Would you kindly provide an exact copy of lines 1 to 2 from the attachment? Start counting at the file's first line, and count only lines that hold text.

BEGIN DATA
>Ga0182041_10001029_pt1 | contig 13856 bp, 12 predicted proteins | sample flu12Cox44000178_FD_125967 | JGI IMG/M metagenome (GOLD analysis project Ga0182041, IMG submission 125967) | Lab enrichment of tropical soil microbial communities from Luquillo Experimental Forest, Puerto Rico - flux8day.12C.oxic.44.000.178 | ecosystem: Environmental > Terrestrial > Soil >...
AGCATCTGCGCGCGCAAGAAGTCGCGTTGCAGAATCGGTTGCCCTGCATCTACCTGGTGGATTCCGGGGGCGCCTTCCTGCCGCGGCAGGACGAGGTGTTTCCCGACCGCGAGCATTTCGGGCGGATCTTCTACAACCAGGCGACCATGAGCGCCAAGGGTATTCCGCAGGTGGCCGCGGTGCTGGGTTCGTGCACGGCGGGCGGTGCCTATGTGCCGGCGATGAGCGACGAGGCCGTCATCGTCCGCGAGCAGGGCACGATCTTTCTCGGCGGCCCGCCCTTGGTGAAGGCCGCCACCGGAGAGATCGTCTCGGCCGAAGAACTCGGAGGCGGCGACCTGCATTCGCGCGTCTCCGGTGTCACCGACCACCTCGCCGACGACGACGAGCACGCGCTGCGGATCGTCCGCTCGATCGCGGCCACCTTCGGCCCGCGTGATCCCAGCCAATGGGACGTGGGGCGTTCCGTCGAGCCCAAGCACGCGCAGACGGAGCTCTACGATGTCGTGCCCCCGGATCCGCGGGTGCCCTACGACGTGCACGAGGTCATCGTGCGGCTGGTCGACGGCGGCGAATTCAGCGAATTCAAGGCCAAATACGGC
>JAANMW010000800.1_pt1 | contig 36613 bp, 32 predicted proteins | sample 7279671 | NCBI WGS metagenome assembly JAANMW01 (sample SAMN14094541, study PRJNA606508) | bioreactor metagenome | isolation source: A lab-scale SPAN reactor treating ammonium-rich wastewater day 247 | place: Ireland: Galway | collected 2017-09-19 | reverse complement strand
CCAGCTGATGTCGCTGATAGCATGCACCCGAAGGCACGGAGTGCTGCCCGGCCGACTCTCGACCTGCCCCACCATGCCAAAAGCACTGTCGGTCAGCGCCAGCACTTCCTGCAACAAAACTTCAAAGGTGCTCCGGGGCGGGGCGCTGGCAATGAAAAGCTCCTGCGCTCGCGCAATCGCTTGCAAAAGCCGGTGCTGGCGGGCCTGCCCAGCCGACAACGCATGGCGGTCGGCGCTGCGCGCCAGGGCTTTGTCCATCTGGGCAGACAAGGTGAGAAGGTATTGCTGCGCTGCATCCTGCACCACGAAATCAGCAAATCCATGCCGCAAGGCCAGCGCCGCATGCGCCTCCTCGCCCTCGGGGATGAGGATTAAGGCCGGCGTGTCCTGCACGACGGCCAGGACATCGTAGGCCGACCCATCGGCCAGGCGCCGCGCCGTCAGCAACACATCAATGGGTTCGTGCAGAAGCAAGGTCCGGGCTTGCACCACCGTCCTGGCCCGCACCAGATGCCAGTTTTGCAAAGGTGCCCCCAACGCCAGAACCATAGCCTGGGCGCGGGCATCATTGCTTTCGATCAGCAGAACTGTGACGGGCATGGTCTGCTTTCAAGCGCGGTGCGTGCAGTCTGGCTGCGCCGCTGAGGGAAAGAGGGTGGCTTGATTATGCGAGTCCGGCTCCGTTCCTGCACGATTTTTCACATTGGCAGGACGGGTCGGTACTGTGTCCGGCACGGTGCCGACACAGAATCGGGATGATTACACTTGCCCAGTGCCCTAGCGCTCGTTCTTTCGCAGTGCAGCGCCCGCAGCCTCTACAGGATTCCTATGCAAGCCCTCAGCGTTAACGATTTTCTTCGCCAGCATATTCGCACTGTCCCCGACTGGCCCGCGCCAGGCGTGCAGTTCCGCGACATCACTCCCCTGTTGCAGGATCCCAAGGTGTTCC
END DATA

>Ga0182041_10001029_pt1 | contig 13856 bp, 12 predicted proteins | sample flu12Cox44000178_FD_125967 | JGI IMG/M metagenome (GOLD analysis project Ga0182041, IMG submission 125967) | Lab enrichment of tropical soil microbial communities from Luquillo Experimental Forest, Puerto Rico - flux8day.12C.oxic.44.000.178 | ecosystem: Environmental > Terrestrial > Soil >...
AGCATCTGCGCGCGCAAGAAGTCGCGTTGCAGAATCGGTTGCCCTGCATCTACCTGGTGGATTCCGGGGGCGCCTTCCTGCCGCGGCAGGACGAGGTGTTTCCCGACCGCGAGCATTTCGGGCGGATCTTCTACAACCAGGCGACCATGAGCGCCAAGGGTATTCCGCAGGTGGCCGCGGTGCTGGGTTCGTGCACGGCGGGCGGTGCCTATGTGCCGGCGATGAGCGACGAGGCCGTCATCGTCCGCGAGCAGGGCACGATCTTTCTCGGCGGCCCGCCCTTGGTGAAGGCCGCCACCGGAGAGATCGTCTCGGCCGAAGAACTCGGAGGCGGCGACCTGCATTCGCGCGTCTCCGGTGTCACCGACCACCTCGCCGACGACGACGAGCACGCGCTGCGGATCGTCCGCTCGATCGCGGCCACCTTCGGCCCGCGTGATCCCAGCCAATGGGACGTGGGGCGTTCCGTCGAGCCCAAGCACGCGCAGACGGAGCTCTACGATGTCGTGCCCCCGGATCCGCGGGTGCCCTACGACGTGCACGAGGTCATCGTGCGGCTGGTCGACGGCGGCGAATTCAGCGAATTCAAGGCCAAATACGGC